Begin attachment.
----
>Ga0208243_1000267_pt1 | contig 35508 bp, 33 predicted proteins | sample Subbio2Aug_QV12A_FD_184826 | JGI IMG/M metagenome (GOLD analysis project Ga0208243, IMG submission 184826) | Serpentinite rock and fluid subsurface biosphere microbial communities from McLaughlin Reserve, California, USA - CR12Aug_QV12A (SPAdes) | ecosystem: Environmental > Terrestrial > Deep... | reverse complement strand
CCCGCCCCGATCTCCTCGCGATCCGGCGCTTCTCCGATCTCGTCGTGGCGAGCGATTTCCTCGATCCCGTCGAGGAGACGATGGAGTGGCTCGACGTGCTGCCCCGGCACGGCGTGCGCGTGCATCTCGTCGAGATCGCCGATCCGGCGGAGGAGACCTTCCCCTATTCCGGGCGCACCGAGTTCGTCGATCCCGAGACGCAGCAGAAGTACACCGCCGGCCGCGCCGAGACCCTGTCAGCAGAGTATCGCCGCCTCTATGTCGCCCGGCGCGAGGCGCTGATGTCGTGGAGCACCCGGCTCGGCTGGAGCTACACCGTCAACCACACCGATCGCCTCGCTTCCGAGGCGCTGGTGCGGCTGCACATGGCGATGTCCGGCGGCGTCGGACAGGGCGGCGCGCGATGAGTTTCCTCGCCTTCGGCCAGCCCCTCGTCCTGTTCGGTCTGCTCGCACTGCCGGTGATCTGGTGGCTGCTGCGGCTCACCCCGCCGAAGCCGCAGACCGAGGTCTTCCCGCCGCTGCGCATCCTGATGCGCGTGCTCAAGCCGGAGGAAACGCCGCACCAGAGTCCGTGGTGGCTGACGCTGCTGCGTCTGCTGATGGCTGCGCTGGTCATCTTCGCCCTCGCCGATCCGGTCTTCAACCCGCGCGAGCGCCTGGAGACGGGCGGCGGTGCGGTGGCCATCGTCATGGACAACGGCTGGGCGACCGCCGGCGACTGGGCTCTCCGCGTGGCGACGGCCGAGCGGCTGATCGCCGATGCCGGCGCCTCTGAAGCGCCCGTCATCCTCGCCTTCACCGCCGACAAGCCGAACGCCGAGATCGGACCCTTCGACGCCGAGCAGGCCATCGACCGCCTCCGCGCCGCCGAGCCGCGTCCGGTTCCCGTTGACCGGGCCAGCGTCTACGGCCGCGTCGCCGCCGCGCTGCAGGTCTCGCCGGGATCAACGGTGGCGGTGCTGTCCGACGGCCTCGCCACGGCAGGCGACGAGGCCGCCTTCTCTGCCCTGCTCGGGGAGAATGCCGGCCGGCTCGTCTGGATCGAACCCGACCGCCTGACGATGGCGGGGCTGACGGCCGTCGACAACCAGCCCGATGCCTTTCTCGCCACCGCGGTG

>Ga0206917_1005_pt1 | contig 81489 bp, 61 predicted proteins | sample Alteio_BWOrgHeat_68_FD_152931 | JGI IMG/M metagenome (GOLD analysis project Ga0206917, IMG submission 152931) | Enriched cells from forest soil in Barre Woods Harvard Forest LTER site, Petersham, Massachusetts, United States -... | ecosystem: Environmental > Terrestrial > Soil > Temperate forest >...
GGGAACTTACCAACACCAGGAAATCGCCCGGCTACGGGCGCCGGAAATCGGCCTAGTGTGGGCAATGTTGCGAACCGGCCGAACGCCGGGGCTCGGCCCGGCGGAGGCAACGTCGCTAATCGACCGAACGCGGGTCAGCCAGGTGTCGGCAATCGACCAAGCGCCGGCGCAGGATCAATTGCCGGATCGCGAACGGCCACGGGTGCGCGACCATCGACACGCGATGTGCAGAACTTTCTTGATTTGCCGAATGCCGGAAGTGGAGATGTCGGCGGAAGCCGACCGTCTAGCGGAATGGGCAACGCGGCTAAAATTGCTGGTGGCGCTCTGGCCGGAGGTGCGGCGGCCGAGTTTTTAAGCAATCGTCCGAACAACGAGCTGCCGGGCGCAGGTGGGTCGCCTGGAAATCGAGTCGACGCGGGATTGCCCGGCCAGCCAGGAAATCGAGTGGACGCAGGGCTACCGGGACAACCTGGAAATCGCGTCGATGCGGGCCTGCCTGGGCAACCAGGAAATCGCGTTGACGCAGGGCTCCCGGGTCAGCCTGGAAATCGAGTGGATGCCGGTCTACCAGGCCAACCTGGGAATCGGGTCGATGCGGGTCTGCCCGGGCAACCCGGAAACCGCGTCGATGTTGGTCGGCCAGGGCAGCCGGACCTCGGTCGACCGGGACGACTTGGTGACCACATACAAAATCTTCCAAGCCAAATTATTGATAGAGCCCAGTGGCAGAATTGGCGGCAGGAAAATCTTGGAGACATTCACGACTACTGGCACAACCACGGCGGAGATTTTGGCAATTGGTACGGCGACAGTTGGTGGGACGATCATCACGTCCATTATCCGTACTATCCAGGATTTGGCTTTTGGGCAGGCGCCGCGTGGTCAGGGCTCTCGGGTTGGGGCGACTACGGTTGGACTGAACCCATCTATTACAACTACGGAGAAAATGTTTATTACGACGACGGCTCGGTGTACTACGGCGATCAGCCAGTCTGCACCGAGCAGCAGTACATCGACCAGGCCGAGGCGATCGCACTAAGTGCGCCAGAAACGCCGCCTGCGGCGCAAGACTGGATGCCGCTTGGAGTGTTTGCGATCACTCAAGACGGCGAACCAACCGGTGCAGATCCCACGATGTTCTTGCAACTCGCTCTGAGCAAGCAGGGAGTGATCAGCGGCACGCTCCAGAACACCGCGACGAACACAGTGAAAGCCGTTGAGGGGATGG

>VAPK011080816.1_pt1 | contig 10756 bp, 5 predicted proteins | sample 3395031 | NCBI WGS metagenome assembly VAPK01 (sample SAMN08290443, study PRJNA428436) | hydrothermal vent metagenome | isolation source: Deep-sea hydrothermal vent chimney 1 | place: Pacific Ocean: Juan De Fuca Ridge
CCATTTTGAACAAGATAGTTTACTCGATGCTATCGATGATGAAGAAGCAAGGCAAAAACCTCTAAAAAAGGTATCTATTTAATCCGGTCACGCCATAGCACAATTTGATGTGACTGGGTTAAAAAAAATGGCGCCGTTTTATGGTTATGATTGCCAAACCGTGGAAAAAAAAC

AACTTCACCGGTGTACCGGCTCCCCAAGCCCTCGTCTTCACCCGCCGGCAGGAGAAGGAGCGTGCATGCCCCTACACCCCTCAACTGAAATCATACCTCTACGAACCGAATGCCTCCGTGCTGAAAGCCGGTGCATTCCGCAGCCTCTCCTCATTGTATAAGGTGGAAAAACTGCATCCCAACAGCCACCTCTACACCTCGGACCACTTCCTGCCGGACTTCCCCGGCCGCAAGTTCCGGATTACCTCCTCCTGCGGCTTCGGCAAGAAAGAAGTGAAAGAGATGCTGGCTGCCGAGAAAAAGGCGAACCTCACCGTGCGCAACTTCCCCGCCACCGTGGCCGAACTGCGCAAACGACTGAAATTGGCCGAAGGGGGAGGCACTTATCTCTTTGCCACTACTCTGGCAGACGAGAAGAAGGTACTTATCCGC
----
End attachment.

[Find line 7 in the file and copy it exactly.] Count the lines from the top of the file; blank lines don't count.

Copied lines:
AACTTCACCGGTGTACCGGCTCCCCAAGCCCTCGTCTTCACCCGCCGGCAGGAGAAGGAGCGTGCATGCCCCTACACCCCTCAACTGAAATCATACCTCTACGAACCGAATGCCTCCGTGCTGAAAGCCGGTGCATTCCGCAGCCTCTCCTCATTGTATAAGGTGGAAAAACTGCATCCCAACAGCCACCTCTACACCTCGGACCACTTCCTGCCGGACTTCCCCGGCCGCAAGTTCCGGATTACCTCCTCCTGCGGCTTCGGCAAGAAAGAAGTGAAAGAGATGCTGGCTGCCGAGAAAAAGGCGAACCTCACCGTGCGCAACTTCCCCGCCACCGTGGCCGAACTGCGCAAACGACTGAAATTGGCCGAAGGGGGAGGCACTTATCTCTTTGCCACTACTCTGGCAGACGAGAAGAAGGTACTTATCCGC